There is no doubt that doing well in college is a sizable challenge, especially for first-year students, who run the greatest risk of dropping out. Do you feel confident that you can pursue your goals in a balanced, committed way? What will be your secret of success?
There is no doubt that doing well in college is a sizable challenge, especially for first-year students, who run the greatest risk of dropping out. You are faced with new physical surroundings, new social environments, new daily tasks and responsibilities, and most likely new financial obligations. Overall, you are swamped with new challenges! Do you feel confident that you can attend to all of them in a balanced, committed way? What will be your secret of success?
Goals! A "goal" is a desired result that you envision and then plan and commit to achieve. Goals can relate to family, education, career, wellness, spirituality, and many other areas of your life. Generally, goals are associated with finite time expectations, even deadlines.
As a college student, many of your goals are defined for you. For example, you must take certain courses, you must comply with certain terms and schedules, and you must turn in assignments at specified times. These goals are mostly set for you by someone else.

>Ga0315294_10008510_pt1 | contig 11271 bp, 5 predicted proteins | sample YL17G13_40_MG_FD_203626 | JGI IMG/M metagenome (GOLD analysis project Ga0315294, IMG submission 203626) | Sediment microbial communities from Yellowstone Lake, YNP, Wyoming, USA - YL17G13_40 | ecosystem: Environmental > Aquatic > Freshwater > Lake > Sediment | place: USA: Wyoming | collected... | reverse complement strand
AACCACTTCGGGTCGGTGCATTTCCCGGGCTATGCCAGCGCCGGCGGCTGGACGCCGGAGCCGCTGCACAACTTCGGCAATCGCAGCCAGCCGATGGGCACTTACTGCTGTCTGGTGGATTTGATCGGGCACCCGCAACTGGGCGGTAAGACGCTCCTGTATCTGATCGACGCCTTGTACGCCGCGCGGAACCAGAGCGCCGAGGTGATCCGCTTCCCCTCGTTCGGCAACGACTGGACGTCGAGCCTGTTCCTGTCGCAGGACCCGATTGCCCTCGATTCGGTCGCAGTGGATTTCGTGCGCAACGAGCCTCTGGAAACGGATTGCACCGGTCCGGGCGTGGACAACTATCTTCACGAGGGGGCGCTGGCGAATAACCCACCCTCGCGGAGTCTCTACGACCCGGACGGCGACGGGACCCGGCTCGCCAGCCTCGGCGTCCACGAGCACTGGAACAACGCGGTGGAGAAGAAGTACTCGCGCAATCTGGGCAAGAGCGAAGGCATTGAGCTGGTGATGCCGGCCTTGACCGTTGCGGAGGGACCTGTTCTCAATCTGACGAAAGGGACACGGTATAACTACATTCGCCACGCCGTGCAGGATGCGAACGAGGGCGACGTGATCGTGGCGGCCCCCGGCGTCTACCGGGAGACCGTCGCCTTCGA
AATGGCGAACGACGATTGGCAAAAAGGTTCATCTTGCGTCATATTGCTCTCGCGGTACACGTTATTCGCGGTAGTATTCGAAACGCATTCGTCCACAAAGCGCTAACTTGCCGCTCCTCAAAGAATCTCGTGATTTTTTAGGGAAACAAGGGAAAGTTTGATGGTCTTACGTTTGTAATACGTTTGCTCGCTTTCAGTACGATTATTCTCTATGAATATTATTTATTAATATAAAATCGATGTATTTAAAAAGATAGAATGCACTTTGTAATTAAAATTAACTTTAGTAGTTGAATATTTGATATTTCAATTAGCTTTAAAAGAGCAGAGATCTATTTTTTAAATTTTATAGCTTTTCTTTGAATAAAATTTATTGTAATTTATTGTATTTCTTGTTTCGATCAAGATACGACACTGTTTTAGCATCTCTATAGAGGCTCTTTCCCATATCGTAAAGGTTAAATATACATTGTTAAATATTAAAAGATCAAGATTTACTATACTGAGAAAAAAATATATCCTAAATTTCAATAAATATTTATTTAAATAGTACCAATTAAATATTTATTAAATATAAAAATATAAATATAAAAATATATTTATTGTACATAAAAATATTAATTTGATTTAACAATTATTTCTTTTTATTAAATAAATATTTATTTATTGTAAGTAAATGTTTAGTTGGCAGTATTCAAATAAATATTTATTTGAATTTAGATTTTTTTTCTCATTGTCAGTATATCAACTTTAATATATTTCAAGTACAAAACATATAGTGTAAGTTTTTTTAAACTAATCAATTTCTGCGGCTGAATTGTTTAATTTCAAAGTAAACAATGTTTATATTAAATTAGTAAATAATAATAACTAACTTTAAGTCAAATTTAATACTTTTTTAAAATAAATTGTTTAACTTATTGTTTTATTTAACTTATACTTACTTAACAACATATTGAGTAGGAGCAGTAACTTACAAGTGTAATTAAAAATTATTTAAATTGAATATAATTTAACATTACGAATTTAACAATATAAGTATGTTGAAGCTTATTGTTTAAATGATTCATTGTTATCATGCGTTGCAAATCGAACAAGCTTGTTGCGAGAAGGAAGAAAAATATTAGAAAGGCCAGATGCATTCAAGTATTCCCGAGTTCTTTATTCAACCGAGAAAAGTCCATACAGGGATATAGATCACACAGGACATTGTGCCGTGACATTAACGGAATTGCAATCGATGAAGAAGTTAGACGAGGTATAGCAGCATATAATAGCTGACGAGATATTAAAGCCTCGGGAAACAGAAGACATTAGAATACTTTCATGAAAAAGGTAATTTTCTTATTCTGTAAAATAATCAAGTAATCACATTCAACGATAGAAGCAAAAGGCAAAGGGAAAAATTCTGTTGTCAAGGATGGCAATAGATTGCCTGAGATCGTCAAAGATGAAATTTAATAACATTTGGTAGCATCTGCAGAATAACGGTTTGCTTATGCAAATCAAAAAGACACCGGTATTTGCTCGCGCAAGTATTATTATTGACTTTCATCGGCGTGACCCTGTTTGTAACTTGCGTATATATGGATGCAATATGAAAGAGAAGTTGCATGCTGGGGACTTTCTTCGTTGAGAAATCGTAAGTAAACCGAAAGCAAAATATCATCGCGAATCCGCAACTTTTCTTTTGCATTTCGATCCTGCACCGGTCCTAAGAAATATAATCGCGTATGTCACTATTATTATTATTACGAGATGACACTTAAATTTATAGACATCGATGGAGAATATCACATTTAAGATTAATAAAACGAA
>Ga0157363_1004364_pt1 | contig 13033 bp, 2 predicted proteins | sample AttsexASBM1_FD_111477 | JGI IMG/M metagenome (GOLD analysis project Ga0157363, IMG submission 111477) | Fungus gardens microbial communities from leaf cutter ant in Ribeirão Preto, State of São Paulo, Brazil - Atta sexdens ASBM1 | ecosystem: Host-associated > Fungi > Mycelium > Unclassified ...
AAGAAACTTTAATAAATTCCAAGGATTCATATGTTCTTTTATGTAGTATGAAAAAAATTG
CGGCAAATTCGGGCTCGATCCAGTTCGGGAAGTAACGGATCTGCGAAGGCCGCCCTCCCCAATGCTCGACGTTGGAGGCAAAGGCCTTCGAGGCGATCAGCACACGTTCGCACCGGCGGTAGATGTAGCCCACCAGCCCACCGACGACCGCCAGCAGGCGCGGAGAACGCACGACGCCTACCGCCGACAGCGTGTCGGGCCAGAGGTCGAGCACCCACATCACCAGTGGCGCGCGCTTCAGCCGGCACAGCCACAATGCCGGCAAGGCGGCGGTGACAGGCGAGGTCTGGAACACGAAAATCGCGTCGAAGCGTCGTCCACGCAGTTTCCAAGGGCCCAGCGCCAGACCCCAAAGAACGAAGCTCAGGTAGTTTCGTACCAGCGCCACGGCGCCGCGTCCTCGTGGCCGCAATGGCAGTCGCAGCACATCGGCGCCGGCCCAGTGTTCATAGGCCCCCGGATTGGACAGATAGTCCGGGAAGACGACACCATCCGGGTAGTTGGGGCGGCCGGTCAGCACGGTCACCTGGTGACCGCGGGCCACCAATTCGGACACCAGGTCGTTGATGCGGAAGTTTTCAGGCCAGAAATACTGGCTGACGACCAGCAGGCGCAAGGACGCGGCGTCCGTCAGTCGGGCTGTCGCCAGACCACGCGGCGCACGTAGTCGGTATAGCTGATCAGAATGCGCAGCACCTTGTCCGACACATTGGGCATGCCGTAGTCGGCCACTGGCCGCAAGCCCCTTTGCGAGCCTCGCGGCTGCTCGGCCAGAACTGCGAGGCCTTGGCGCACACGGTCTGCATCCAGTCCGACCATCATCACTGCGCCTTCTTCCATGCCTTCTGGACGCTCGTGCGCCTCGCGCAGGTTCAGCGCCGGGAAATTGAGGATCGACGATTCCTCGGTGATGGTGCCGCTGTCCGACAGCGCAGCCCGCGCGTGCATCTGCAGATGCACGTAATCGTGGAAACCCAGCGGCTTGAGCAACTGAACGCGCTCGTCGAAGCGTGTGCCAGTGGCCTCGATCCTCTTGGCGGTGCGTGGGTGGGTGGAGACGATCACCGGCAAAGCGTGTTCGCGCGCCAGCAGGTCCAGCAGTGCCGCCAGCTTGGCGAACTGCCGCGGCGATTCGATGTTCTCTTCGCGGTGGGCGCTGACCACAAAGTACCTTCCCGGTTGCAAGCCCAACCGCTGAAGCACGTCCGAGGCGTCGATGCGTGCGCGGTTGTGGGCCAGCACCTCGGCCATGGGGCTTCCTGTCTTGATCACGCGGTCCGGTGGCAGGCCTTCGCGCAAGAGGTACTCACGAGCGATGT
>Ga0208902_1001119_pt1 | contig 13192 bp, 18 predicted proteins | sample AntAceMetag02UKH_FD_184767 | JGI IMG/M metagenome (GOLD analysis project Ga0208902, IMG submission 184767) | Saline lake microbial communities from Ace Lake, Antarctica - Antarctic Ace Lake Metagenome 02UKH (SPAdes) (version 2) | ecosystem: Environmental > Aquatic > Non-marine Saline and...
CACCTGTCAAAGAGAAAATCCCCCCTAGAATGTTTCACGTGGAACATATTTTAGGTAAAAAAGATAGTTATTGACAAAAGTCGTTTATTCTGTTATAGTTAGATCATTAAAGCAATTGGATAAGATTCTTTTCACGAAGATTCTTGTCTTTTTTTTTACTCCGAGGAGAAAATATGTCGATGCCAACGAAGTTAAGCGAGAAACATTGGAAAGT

But there are plenty of goals for you to define yourself. For example, you decide what you’d like to major in. You decide how long you are going to be in college or what terms you want to enroll in. You largely plan how you would like your studies to relate to employment and your career.
Goals can also be sidetracked. Consider the following scenario in which a student makes a discovery that challenges her to reexamine her goals, priorities, and timetables:
Janine had thought she would be an accountant, even though she knew little about what an accounting job might entail. Her math and organizational skills were strong, and she enjoyed taking economics courses and well as other courses in her accounting
program. But when one of her courses required her to spend time in an accounting office working with taxes, she decided that accounting was not the right fit for her, due to the higher-stress environment and the late hours.
At first she was concerned that she invested time and money in a career path that did not match her disposition. She feared that changing her major would add to her graduation time. Nevertheless, she did decide to change her major and her career focus.
Janine is now a statistician with a regional healthcare system. She is very happy with her work. Changing her major from accounting to statistics was the right decision for her.